Conservation Science Blog

New research relevant to conservation in western North America

The Conservation Science Blog is intended to bring new and relevant research to the attention of conservation scientists, and facilitate discussion on how to apply this science to further conservation goals in western North America.

New version of Connectivity Analysis Toolkit (1.3.1) released

The Connectivity Analysis Toolkit is a software interface that provides conservation planners with tools for both linkage mapping and landscape-level ‘centrality’ analysis.

We have just released Version 1.3.1 with the following changes:
Updated LEMON to version 1.3.
Turned off arc mixing in network flow functions to resolve potential division by zero error.
Updated NetworkX to version 1.8.1.
Updated Hexsim-based functions to Hexsim version 2.5.3.

The free software can be downloaded here.

Society for Conservation Biology meeting hosts symposium on defining the meaning of endangered species recovery

On July 24, a symposium at the ICCB conference in Baltimore, Maryland brought together a multi-disciplinary group of biologists and policy experts from the US and Canada to address policy questions surrounding the definition of recovery, as well as the related issue of how planners can efficiently and transparently develop recovery criteria that guide recovery efforts.The US Endangered Species Act and Canada’s Species at Risk Act (SARA) are among the world’s most important biodiversity-related statutes. The Canadian federal government has suggested that SARA needs to be streamlined, in part by substituting ecosystem conservation for time-consuming recovery plans developed for individual species. In the US, recent reviews have proposed that, given the number of taxa which may require species-specific conservation measures in perpetuity, policymakers need to shift emphasis from long-term federal management of listed species to more rapid delisting that allows management by state and private entities. In contrast, others see such calls for more streamlined planning and management as undermining conservation of vulnerable taxa. In essence, this debate hinges on unresolved questions concerning how the public interprets the meaning of recovery and what cost it is willing to bear to achieve it. For some, recovery may imply self-sustaining populations that can play their historic role in ecosystems, whereas others see recovery of a small intensively-managed population as sufficient. The talks can be downloaded from the links given below.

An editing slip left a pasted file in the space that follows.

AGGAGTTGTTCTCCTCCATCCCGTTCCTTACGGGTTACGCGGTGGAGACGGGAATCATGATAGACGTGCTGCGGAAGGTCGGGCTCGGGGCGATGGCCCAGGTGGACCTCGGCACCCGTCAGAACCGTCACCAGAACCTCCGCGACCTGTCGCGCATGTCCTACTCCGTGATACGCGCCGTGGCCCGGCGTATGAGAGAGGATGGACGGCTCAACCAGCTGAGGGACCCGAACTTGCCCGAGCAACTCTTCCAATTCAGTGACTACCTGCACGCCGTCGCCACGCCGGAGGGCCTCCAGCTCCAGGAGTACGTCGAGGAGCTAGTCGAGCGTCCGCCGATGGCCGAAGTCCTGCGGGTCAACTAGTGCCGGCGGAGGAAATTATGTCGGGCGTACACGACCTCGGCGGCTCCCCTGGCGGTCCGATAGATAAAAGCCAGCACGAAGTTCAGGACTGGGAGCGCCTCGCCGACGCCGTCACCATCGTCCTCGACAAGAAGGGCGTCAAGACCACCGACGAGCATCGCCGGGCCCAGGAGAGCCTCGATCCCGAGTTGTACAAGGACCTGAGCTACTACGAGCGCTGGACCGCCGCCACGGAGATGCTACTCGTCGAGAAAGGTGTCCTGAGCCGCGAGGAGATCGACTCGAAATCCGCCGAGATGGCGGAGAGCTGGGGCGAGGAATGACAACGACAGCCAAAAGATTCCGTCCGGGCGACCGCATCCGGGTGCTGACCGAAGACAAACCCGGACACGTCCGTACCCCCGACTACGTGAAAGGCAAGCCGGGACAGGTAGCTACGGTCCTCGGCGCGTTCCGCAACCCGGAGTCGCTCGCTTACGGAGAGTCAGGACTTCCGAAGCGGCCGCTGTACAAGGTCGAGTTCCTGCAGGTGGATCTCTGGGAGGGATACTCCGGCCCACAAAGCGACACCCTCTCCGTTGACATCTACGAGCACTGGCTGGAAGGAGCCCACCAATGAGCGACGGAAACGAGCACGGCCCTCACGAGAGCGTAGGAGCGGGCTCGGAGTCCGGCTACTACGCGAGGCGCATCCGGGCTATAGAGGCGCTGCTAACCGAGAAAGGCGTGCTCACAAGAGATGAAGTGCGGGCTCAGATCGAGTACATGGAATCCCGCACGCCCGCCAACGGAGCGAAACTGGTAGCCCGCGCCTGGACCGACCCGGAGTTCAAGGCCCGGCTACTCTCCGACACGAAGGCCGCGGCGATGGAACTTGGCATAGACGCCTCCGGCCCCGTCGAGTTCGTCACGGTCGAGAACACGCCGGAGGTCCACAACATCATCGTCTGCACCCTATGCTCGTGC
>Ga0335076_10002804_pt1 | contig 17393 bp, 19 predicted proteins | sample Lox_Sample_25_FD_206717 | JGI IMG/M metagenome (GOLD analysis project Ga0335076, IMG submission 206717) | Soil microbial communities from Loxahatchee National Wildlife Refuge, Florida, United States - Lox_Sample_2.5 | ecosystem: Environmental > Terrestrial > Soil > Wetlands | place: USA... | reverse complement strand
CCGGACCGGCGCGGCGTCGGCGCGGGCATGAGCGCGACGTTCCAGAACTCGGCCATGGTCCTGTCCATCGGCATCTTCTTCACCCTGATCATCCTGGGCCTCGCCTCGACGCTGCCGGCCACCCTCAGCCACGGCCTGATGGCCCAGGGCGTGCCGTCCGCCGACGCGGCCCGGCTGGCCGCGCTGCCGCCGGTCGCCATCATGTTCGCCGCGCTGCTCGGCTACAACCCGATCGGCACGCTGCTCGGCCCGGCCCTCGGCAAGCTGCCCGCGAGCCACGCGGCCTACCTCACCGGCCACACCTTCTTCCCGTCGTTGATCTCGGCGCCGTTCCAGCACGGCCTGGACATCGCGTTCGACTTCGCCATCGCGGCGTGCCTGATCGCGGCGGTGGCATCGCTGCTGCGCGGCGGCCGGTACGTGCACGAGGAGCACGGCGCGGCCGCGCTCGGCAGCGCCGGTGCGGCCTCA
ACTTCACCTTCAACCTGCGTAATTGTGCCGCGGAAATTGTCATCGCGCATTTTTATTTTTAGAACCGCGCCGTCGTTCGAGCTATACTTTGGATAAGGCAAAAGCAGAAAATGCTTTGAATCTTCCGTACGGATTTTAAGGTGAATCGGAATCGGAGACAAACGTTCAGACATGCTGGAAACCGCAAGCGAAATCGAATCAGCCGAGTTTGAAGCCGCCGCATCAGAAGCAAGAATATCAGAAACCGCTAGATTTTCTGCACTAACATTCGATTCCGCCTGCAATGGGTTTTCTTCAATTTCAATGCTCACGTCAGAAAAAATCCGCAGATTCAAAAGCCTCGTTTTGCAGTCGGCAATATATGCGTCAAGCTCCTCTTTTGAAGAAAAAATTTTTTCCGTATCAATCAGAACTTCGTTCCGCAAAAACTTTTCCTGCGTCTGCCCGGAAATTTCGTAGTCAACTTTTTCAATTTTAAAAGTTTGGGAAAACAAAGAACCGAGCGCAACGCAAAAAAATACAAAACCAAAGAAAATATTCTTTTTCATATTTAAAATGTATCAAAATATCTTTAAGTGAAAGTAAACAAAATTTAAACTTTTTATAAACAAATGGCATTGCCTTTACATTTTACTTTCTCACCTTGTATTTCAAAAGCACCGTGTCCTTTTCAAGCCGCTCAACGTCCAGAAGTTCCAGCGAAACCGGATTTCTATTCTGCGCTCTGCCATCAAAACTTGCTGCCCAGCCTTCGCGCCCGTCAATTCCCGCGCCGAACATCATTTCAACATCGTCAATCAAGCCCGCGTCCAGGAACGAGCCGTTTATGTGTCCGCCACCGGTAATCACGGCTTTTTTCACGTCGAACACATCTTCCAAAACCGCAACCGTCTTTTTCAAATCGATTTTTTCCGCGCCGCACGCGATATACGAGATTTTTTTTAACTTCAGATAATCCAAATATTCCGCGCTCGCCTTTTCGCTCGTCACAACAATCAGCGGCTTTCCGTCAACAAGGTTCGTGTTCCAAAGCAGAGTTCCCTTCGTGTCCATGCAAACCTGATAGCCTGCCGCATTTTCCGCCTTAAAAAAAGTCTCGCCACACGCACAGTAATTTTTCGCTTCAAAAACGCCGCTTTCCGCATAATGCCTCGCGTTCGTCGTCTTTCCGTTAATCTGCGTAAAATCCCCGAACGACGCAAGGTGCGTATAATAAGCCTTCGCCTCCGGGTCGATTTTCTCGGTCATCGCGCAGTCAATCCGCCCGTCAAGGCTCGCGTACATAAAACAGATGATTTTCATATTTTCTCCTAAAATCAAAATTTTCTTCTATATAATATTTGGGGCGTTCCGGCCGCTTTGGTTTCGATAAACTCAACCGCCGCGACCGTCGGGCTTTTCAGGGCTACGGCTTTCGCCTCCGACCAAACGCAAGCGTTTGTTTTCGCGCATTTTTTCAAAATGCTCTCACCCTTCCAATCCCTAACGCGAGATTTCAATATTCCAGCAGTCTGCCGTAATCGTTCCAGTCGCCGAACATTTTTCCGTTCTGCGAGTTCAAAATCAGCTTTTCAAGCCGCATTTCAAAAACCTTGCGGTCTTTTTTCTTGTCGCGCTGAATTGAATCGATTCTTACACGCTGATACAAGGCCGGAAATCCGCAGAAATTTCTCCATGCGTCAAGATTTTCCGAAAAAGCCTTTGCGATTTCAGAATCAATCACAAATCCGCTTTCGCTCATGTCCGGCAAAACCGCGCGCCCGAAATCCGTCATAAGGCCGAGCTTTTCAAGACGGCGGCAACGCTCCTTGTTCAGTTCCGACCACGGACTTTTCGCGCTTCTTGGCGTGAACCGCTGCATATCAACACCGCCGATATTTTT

Defining Recovery and Recovery Criteria for Endangered Species: Science and policy issues behind the current debate in the US and Canada

The Evolution Of US Policy On Endangered Species Recovery Since Passage Of The ESA. Dan Rohlf, Lewis and Clark University (slides) (audio)

Revisions of the US Endangered Species Recovery Planning Guidance. Debby Crouse, US Fish and Wildlife Service

Why Guidance Is Not Enough: Regulatory Sideboards On Recovery. Brett Hartl, Center for Biological Diversity (slides) (audio)

Shifting Baselines For Endangered Species Recovery: Do Conservation-Reliant Species Merit Delisting? Carlos Carroll, KCCR (slides) (audio)

An Analysis Of Recovery Strategies For Canada’s Species At Risk. Jeannette Whitton, University of British Columbia (slides) (audio)

Defining Recovery Under Canada’s Species At Risk Act: De-listing Or More? Justina Ray, Wildlife Conservation Society Canada (slides) (audio)

A Risk-Based Approach To Recovery Planning Under SARA: A Case Study Of The Wide-Ranging And Elusive Woodland Caribou. Fiona Schmiegelow, University of Alberta (slides) (audio)

Posted in Endangered species management |